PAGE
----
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Escape Sequence for Capital Letters Input at Shell Not Working

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Operating Systems Solaris Escape Sequence for Capital Letters Input at Shell Not Working
# 1  
Old 06-12-2013
Escape Sequence for Capital Letters Input at Shell Not Working


I am running Solaris 8. When issuing the command "stty lcase" all text which is output to the terminal are capitalized. Letters that are supposed to be capitals are preceded by a backslash during output. All text which is input is converted to lower case. This is the expected behaviour to my understanding of "stty lcase".

According the documentation for termio(7I) it mentions that "If XCASE is set and ICANON is set, an upper case letter is accepted on input if preceded by a backslash (`\')"


I have confirmed that both xcase and icanon are set. However; at the shell, when trying to enter a capital letter (such as the capital letter "A") using the escape sequence: \A, the shell interprets it as a lower case letter "a". What do I need to do in order to be able to enter capital letters at the shell when "stty lcase" is set? The terminal that I will eventually be using is an ASR-33 Teletype that can only handle capital letters (input and output).

Interestingly, using the vi editor, the escape sequence works. If I enter a backslash it does not echo back immediately. When I follow the backslash by a second character such as the letter A, both the backslash and the letter A are echoed back, and is stored in the saved file as a capital letter "A". Is it possible to have the shell behave in the same manner?
# 2  
Old 06-12-2013
Vi knows what to flip, so
:!stty -a

and start flipping things?

Last edited by jim mcnamara; 06-12-2013 at 07:24 PM..
# 3  
Old 06-12-2013
Did you Try:
ctrl-V[capital letter]
#Example of what it looks like:

This User Gave Thanks to jim mcnamara For This Post:
# 4  
Old 06-13-2013
Normally, ctrl strips off the bits that say lower case and upper case, driving key codes into the lower 32 places, so ctrl-@ is 0x00, ctrl-A is 0x01, etc., but keyboards can be programmed to do other things. However, ctrl-V is the escape character for the tty cook, so it opens up additional possibilities.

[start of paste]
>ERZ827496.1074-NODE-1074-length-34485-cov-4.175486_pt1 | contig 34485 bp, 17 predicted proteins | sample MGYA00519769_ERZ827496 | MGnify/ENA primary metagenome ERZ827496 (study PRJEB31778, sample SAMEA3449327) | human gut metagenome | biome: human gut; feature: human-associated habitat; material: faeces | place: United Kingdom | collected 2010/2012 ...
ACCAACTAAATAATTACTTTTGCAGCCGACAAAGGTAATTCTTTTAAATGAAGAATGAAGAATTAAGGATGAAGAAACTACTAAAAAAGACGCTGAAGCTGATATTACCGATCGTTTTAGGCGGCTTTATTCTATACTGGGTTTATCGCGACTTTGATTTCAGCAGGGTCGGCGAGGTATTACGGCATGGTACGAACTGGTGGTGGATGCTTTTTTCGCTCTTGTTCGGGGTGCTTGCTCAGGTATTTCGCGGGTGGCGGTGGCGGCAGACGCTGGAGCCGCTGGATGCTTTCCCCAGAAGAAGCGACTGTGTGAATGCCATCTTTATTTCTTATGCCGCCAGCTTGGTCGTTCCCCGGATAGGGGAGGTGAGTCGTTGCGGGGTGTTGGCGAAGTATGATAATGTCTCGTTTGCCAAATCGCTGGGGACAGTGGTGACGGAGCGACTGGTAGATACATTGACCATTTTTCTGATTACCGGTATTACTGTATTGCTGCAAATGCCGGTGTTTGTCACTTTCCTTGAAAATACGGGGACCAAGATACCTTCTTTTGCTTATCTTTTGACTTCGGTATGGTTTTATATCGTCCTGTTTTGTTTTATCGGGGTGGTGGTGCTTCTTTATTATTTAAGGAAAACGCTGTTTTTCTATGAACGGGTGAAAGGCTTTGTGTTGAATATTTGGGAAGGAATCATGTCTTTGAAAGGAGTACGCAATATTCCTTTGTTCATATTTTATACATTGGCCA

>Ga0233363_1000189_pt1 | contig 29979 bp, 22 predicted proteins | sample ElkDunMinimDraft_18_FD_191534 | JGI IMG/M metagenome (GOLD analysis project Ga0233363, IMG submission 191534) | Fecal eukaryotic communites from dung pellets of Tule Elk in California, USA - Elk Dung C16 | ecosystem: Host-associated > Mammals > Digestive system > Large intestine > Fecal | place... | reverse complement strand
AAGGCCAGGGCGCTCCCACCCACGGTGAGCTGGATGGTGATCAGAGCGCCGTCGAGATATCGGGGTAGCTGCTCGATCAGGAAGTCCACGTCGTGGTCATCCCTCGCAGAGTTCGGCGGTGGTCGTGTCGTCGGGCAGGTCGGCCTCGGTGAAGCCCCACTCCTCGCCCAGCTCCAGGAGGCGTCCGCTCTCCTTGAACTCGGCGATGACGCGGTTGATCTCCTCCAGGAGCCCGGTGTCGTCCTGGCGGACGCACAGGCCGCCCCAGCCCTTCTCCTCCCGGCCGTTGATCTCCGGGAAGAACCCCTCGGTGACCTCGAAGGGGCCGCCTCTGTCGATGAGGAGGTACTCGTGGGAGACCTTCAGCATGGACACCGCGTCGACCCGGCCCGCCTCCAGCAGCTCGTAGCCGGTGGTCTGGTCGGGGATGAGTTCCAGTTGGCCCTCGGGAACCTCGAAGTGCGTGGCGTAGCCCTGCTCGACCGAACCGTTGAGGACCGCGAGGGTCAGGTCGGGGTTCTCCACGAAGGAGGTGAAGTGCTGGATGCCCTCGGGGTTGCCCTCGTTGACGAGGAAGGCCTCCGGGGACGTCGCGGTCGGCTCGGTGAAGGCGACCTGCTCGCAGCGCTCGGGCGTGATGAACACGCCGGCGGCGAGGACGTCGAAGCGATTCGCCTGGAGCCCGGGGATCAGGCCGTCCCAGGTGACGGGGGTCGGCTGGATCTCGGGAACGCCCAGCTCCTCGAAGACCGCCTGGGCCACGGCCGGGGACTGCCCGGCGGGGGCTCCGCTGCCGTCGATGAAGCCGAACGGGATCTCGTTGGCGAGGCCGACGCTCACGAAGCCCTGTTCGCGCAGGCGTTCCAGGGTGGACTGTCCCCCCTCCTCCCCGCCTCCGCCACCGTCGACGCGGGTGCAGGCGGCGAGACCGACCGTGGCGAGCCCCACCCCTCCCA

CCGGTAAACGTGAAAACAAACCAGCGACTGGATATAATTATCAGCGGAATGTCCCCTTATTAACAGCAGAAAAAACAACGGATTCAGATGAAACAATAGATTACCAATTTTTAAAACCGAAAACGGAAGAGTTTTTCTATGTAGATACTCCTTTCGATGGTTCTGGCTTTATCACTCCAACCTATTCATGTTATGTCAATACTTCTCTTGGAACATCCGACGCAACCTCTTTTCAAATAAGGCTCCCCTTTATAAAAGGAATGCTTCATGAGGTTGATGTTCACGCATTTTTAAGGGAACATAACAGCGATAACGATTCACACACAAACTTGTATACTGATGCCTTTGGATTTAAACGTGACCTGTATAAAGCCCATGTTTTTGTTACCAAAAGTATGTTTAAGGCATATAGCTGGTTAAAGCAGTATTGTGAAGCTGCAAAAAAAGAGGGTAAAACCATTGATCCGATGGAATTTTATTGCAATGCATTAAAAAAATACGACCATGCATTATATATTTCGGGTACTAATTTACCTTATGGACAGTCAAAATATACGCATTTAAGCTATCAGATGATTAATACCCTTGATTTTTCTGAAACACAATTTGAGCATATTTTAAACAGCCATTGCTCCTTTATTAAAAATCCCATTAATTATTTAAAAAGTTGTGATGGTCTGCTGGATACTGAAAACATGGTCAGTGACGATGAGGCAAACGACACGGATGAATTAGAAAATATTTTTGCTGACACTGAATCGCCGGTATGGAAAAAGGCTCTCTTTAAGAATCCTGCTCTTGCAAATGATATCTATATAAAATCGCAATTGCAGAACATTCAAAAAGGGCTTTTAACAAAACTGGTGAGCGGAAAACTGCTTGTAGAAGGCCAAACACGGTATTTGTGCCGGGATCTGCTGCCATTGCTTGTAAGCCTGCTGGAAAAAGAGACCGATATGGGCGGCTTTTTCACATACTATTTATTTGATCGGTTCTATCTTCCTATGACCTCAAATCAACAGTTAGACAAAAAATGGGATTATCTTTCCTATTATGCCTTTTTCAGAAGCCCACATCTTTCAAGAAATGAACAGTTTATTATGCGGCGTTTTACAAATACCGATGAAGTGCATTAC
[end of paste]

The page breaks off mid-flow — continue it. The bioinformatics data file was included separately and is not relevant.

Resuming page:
This User Gave Thanks to DGPickett For This Post:
# 5  
Old 06-13-2013

Ctrl+V[capital letter] works!

(Currently I am testing this on a PC and will eventually interface an ASR33):

At fist, since everything was being output in capital letters regardless of input (stty lcase) it threw me off. When I pressed ctrl+V followed by a letter (which was input in lower case and output as capital) it did *not* work.

I then pressed control+v followed by a capital letter (such as shift+F) which resulted in the following output: \F

Thank you Jim and DGPickett!

I would like to understand why this works:

stty -a indicates that LNEXT is mapped to ctrl+v.

According to the documentation of termio(7I) it mentions the following:

"LNEXT (Control-v or ASCII SYN) causes the special meaning of the next character to be ignored"

You mentioned that ctrl+v is the escape character for the tty cooked mode.

Does this mean that the character typed following control+v is interpreted by the terminal driver in raw mode (i.e. the special meaning of next character ignored). Therefore processing such as that set by stty lcase (viz. iuclc) is skipped and therefore the character is taken in as an actual capital letter (and output as a formated \F [in my test above] as XCASE and ICANON are set)? Is this how it works?

Thank you.

Last edited by rstor; 06-13-2013 at 02:45 PM..
# 6  
Old 06-13-2013
You got it, L for Literal. Also handy for embedding line feeds in command lines, with appropriate quoting.

BTW, if vi allows Caps, running ksh in 'set -o vi' and $EDITOR=vi mode means you can take any command line to vi with esc-v. I find this and expanded command history $HISTSIZE=32767 make for great keystroke savings, so I never cd except inside (), and all the commands I recall work over and over.

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